Online fast fashion retailers like Shein, Cider, and NastyGal have sprung up like polyester weeds over the past five years, much to the delight of savvy Gen Z and millennial shoppers.
They’ve replaced inner-city retailers in much the same way that apps have supplanted table service — but not necessarily for the better.
Despite Chinese fashion giant Shein’s opaque production ethic, it remains the go-to place for dresses, shoes and clothing.
You can pick up an outfit for £20 or lingerie for just £2.
NastyGal, the more upscale fast fashion brand, often has deals of up to 40 percent off.
Some items of clothing fit perfectly, while others appear to be tailored to an “ideal” height that apparently only exists on Instagram. Let’s put it this way, it’s not a body shape you often see at the beach or by the pool.
YouTubers and TikTok stars are showing off their fast fashion “hauls” online, opening up hundreds of packages to eager audiences.
A silk wrap top that would cost around £50 in Monsoon can be snagged at Cider or Shein for £12.99. It won’t be real silk, but satin-esque will do for lunch with friends.
The fast fashion boom comes as incomes are lower, rents are higher, and quantity is more important than quality.
It’s appealing to those who want to look good for less or keep up with the latest trends.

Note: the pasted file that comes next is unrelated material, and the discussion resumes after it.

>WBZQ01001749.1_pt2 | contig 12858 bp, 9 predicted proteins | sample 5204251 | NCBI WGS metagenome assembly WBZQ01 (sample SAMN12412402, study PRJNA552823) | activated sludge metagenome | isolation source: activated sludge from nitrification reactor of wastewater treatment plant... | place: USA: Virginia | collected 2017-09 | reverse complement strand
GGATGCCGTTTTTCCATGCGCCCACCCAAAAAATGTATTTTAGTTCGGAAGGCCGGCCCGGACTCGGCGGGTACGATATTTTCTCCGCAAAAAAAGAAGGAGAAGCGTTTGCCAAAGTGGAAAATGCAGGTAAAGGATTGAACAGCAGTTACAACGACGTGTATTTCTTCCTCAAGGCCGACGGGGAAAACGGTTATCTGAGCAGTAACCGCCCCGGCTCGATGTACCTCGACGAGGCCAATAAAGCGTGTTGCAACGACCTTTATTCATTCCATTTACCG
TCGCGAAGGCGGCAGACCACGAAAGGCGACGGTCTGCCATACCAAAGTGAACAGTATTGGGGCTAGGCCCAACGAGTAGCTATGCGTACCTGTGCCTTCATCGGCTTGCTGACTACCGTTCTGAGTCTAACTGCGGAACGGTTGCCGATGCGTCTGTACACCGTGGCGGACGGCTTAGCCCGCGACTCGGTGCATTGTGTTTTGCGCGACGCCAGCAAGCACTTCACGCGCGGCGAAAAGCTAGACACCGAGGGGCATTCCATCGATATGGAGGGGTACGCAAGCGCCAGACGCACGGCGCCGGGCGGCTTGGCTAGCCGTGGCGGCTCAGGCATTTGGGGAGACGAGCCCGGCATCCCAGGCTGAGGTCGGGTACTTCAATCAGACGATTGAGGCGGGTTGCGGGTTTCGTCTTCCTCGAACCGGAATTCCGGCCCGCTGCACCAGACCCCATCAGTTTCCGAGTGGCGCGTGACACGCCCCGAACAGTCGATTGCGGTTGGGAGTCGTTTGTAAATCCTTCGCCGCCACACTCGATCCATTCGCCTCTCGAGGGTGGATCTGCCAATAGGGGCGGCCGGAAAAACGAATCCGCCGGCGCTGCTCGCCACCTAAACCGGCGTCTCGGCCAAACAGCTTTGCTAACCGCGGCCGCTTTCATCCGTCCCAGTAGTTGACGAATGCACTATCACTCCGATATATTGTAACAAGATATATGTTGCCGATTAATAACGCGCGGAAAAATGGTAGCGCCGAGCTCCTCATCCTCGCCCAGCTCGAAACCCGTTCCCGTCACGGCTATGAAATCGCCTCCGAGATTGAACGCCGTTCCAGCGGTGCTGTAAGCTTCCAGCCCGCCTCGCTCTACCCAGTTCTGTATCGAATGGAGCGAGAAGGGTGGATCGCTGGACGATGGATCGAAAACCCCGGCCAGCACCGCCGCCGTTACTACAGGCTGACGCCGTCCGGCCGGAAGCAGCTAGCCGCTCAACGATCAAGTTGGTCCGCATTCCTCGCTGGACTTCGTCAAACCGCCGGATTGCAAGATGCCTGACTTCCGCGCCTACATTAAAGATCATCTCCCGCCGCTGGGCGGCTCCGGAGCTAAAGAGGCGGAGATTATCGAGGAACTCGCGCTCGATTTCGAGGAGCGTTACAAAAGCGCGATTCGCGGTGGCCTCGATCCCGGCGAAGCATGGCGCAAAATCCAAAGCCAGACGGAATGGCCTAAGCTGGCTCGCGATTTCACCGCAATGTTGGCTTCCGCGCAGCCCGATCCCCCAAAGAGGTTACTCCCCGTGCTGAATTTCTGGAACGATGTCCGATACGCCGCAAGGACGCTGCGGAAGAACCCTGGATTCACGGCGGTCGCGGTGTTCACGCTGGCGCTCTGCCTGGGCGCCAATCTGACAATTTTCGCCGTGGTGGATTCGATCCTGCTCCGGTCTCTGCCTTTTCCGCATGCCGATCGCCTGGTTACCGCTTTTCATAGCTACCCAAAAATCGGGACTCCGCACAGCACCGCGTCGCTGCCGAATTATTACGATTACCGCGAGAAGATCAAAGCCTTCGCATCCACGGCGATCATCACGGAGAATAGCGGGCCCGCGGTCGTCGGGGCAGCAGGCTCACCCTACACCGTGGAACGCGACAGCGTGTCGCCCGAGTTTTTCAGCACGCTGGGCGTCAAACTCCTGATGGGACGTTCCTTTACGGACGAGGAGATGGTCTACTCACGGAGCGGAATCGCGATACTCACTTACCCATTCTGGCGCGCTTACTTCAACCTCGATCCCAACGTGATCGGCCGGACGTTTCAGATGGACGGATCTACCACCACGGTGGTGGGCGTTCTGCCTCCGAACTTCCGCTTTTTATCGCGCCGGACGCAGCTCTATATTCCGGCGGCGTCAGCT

With an ever-rotating display of ruched waists and Kardashian curves plastered all over social media, young women are attempting to emulate the sleek, classic styles once reserved for pricier brands — and fast fashion has dutifully responded.
Yet despite TikTok’s appeal, these garments “trail” the smack of Shakespeare’s gilded butterflies.
A size “L” on Shein, which is meant to be a UK 12/14, can be as small as a UK size 8.
NastyGal 12 jeans are oversized with a waist fit for an eight year old.
As a UK 10/12 I had to shop more than once in the ‘Plus and Curve’ range to find a size 14 or 16 for my frame.
Cider’s largest size outside of their “Curve” section was advertised as a UK 12, but needed a corset that fit my waist (and even then it didn’t).
Measurements are much more reliable when shopping at stores like New Look or River Island. M&S has sophisticated and trusted sizes that you can order online with confidence.
Normal and average body shapes are now treated as sub-areas of sizing, in an industry where unrealistic waist sizes are favored and modeled.
Models often have a low waist, large bust and curvaceous hips – complete with washboard abs. Not to mention the lingerie models who seem to have lost their crotch standing in tiny V-shaped thongs. A friend once said to me through tears, “These clothes are making me obese and I need to lose weight.”
In 2020, EastEnders star Jacqueline Jossa slammed Zara for her “offensive” height after she couldn’t fit into a “big” size 12 shorts. In a society where body positivity is celebrated, fast fashion should reflect that – rather than contradict the feelings with which they sell their products.
And of course all these cheap items that are discarded in the end have to end up somewhere – and pollute the environment.